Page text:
Recommended Starting Point | Find Statistics | Types of Sources | Classroom Activity: What Type of Source is This? | What is Peer Review? | Find Professional Articles | Determining if a Journal is Peer Reviewed and Evaluating Credibility | How to Read Scholarly Articles | Choosing a Topic and Finding Sources | Wright State University Library Catalog Search | Evaluating and Reading Sources | What Does It Mean to Contribute to the Scholarly Conversation? | Appropriately Integrating Your Sources and Avoiding Plagiarism | APA Style
Short video (by Mary Poffenroth) that demonstrates the difference between a website and a journal article.
This brief (but excellent) video from California State University, Dominguez Hills explains what peer review is and why it is important.
Locating the relevant subject research guide(s) for your major field of study will:
1) Show you the best library resources (including article search engines or databases) for your profession.
2) Identify your discipline's subject librarian and provide their contact information. Your subject librarian can help you whenever you need advice about how to access appropriate information intended for professionals in your field.
If your program of study is within the College of Education, Health, and Human Services, you can choose from among these databases to find professional journal articles that address topics in your field.
Many (but not all) scholarly journals have a peer review process. Often, library databases will have a "scholarly/peer-reviewed" check box that will allow you to limit your results to peer-reviewed journals. If they do not, the journal (publisher) web site usually describes the journal as either peer-reviewed or refereed in its "About" or "Instructions to Authors" section. If you still aren't sure if the journal is considered to be peer-reviewed, ask a librarian.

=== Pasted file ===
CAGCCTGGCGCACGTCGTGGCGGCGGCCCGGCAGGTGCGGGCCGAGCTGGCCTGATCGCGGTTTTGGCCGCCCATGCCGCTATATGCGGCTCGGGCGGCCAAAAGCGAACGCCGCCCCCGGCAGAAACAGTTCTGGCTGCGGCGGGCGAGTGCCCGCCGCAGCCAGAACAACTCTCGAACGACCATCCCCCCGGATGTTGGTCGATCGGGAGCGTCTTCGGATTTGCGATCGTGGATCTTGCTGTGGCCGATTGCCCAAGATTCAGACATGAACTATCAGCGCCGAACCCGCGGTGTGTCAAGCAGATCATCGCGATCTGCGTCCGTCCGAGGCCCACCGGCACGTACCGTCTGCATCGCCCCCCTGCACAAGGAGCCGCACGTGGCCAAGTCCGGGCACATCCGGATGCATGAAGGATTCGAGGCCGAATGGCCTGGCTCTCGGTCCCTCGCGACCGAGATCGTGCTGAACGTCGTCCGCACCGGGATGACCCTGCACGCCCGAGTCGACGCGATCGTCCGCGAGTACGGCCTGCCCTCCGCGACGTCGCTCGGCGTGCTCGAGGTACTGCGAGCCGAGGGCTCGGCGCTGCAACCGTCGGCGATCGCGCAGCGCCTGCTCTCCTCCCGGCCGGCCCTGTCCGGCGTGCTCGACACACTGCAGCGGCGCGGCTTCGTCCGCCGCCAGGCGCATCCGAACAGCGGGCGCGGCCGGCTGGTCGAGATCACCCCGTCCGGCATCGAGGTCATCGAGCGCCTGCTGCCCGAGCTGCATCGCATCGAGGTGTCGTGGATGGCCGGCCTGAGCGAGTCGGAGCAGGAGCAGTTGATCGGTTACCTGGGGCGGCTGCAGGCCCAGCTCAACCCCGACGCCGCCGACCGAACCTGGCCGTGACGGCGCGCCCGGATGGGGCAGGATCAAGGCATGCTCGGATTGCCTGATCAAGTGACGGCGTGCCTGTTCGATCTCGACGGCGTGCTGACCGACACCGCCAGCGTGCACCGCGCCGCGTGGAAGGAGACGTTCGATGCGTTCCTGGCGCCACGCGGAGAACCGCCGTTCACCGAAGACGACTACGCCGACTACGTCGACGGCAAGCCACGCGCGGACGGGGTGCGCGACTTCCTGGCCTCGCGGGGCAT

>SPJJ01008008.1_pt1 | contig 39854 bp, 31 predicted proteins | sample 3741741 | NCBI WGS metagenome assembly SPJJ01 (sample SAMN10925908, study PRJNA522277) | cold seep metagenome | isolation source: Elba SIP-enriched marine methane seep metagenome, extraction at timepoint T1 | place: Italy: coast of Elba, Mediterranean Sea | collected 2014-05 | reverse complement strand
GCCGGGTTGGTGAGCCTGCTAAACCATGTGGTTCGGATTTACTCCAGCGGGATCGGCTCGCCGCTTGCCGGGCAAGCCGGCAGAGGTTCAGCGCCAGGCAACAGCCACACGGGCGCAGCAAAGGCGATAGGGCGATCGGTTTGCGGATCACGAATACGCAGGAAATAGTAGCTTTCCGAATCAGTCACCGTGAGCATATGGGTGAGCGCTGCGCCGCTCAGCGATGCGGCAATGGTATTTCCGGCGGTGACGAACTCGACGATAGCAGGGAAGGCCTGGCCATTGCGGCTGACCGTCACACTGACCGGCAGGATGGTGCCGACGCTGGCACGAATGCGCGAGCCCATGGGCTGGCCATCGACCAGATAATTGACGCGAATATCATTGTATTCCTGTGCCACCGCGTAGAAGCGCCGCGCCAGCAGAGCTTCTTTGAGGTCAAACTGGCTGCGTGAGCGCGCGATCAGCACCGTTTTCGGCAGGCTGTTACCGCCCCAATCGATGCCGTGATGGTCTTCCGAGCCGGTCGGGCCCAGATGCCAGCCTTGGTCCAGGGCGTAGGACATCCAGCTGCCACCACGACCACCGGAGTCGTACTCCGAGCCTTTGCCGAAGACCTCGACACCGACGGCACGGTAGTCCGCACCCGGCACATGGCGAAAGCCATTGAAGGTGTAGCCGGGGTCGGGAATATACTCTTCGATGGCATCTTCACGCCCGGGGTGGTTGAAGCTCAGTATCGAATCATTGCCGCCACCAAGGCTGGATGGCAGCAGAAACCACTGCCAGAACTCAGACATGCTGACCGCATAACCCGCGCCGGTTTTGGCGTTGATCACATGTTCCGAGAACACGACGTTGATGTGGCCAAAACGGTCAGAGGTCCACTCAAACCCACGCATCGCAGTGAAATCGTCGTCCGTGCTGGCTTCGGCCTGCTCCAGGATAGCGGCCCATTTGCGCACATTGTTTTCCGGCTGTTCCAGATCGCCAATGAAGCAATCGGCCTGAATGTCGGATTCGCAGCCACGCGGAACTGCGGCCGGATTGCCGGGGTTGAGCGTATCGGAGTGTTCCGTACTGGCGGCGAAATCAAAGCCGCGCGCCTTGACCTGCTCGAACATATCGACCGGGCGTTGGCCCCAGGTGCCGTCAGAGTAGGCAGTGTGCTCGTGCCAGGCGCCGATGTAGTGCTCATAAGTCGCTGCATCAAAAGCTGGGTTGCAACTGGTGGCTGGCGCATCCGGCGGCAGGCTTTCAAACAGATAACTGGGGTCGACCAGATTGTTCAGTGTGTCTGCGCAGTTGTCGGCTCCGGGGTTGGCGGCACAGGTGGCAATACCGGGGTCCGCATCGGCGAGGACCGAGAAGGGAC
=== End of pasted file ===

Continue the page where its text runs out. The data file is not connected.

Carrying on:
Note: Peer review generally considered to indicate some level of quality assurance, more so than other publications or postings you might find online. However, some online journals claim to be peer-reviewed, but have deceptive or predatory publishing practices and actually undergo little to no peer review. If you are not familiar with a journal's reputation, ask a librarian or your professors for help.
Even if a journal generally has a good reputation, it's always a good idea to do some basic evaluation of your sources. You don't have to be an expert in the field to perform some basic evaluation, but you should do a quick internet search to learn more about the authors and their affiliations. Some questions that help with basic evaluation are:
For tips on how to evaluate potential sources, take a look at some of the other links on this guide.
Before you rely on ANY type of information (websites, media, books, articles), you should evaluate whether the source is credible. Here are some options that may help.
When you write and prepare papers and presentations in your courses and subsequently in your career, you are contributing to the ongoing research conversation about a matter of concern in your chosen career or field. You are not simply stringing together quotes or summaries from sources, but you are thoughtfully selecting and using sources to demonstrate your own understanding and ideas about the topic.
Take a look at these videos to find out more about how to use sources to contribute to the scholarly conversation while still allowing your own ideas to be heard.